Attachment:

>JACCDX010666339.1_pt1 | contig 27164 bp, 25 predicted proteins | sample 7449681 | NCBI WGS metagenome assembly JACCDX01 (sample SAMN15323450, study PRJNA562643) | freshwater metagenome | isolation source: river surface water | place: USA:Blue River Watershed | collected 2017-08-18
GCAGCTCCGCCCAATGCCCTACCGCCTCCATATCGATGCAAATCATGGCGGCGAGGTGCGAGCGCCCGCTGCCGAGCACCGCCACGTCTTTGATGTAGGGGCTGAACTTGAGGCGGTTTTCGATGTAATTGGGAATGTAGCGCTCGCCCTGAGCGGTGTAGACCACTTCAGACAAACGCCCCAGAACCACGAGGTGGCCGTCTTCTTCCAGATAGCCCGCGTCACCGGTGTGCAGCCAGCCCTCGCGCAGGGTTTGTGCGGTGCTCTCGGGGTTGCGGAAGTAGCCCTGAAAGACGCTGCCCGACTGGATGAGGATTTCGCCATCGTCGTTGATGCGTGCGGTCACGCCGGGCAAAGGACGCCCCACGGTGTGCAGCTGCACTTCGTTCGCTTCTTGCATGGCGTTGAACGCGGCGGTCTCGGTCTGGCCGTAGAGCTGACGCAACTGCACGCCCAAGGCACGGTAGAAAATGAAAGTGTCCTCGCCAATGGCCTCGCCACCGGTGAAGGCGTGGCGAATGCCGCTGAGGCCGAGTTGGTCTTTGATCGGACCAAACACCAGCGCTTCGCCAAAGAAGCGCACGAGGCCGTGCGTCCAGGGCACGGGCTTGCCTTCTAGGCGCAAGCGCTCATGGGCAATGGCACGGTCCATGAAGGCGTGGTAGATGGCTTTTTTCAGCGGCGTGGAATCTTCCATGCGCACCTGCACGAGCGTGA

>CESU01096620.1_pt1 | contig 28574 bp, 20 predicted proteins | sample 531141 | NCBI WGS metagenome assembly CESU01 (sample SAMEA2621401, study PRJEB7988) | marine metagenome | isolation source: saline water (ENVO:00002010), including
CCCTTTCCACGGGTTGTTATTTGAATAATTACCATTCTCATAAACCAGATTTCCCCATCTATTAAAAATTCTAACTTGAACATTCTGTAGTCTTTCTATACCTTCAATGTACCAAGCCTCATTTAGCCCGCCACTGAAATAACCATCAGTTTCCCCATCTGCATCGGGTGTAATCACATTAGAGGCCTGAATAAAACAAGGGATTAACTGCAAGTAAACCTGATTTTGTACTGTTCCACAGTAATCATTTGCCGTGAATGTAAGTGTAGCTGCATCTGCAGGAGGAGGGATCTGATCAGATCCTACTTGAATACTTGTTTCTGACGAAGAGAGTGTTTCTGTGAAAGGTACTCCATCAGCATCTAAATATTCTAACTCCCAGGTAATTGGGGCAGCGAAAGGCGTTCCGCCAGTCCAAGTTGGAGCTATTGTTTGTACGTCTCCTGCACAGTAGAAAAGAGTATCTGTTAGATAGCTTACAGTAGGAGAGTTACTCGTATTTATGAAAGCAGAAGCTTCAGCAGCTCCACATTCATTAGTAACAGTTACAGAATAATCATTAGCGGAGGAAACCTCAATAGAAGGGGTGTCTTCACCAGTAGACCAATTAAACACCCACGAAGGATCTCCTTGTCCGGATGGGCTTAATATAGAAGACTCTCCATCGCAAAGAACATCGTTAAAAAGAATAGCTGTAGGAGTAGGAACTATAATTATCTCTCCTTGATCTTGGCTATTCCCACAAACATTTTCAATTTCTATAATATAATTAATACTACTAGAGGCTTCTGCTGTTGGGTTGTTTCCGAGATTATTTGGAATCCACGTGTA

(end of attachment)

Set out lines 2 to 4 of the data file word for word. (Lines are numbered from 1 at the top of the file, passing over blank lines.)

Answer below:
GCAGCTCCGCCCAATGCCCTACCGCCTCCATATCGATGCAAATCATGGCGGCGAGGTGCGAGCGCCCGCTGCCGAGCACCGCCACGTCTTTGATGTAGGGGCTGAACTTGAGGCGGTTTTCGATGTAATTGGGAATGTAGCGCTCGCCCTGAGCGGTGTAGACCACTTCAGACAAACGCCCCAGAACCACGAGGTGGCCGTCTTCTTCCAGATAGCCCGCGTCACCGGTGTGCAGCCAGCCCTCGCGCAGGGTTTGTGCGGTGCTCTCGGGGTTGCGGAAGTAGCCCTGAAAGACGCTGCCCGACTGGATGAGGATTTCGCCATCGTCGTTGATGCGTGCGGTCACGCCGGGCAAAGGACGCCCCACGGTGTGCAGCTGCACTTCGTTCGCTTCTTGCATGGCGTTGAACGCGGCGGTCTCGGTCTGGCCGTAGAGCTGACGCAACTGCACGCCCAAGGCACGGTAGAAAATGAAAGTGTCCTCGCCAATGGCCTCGCCACCGGTGAAGGCGTGGCGAATGCCGCTGAGGCCGAGTTGGTCTTTGATCGGACCAAACACCAGCGCTTCGCCAAAGAAGCGCACGAGGCCGTGCGTCCAGGGCACGGGCTTGCCTTCTAGGCGCAAGCGCTCATGGGCAATGGCACGGTCCATGAAGGCGTGGTAGATGGCTTTTTTCAGCGGCGTGGAATCTTCCATGCGCACCTGCACGAGCGTGA

>CESU01096620.1_pt1 | contig 28574 bp, 20 predicted proteins | sample 531141 | NCBI WGS metagenome assembly CESU01 (sample SAMEA2621401, study PRJEB7988) | marine metagenome | isolation source: saline water (ENVO:00002010), including
CCCTTTCCACGGGTTGTTATTTGAATAATTACCATTCTCATAAACCAGATTTCCCCATCTATTAAAAATTCTAACTTGAACATTCTGTAGTCTTTCTATACCTTCAATGTACCAAGCCTCATTTAGCCCGCCACTGAAATAACCATCAGTTTCCCCATCTGCATCGGGTGTAATCACATTAGAGGCCTGAATAAAACAAGGGATTAACTGCAAGTAAACCTGATTTTGTACTGTTCCACAGTAATCATTTGCCGTGAATGTAAGTGTAGCTGCATCTGCAGGAGGAGGGATCTGATCAGATCCTACTTGAATACTTGTTTCTGACGAAGAGAGTGTTTCTGTGAAAGGTACTCCATCAGCATCTAAATATTCTAACTCCCAGGTAATTGGGGCAGCGAAAGGCGTTCCGCCAGTCCAAGTTGGAGCTATTGTTTGTACGTCTCCTGCACAGTAGAAAAGAGTATCTGTTAGATAGCTTACAGTAGGAGAGTTACTCGTATTTATGAAAGCAGAAGCTTCAGCAGCTCCACATTCATTAGTAACAGTTACAGAATAATCATTAGCGGAGGAAACCTCAATAGAAGGGGTGTCTTCACCAGTAGACCAATTAAACACCCACGAAGGATCTCCTTGTCCGGATGGGCTTAATATAGAAGACTCTCCATCGCAAAGAACATCGTTAAAAAGAATAGCTGTAGGAGTAGGAACTATAATTATCTCTCCTTGATCTTGGCTATTCCCACAAACATTTTCAATTTCTATAATATAATTAATACTACTAGAGGCTTCTGCTGTTGGGTTGTTTCCGAGATTATTTGGAATCCACGTGTA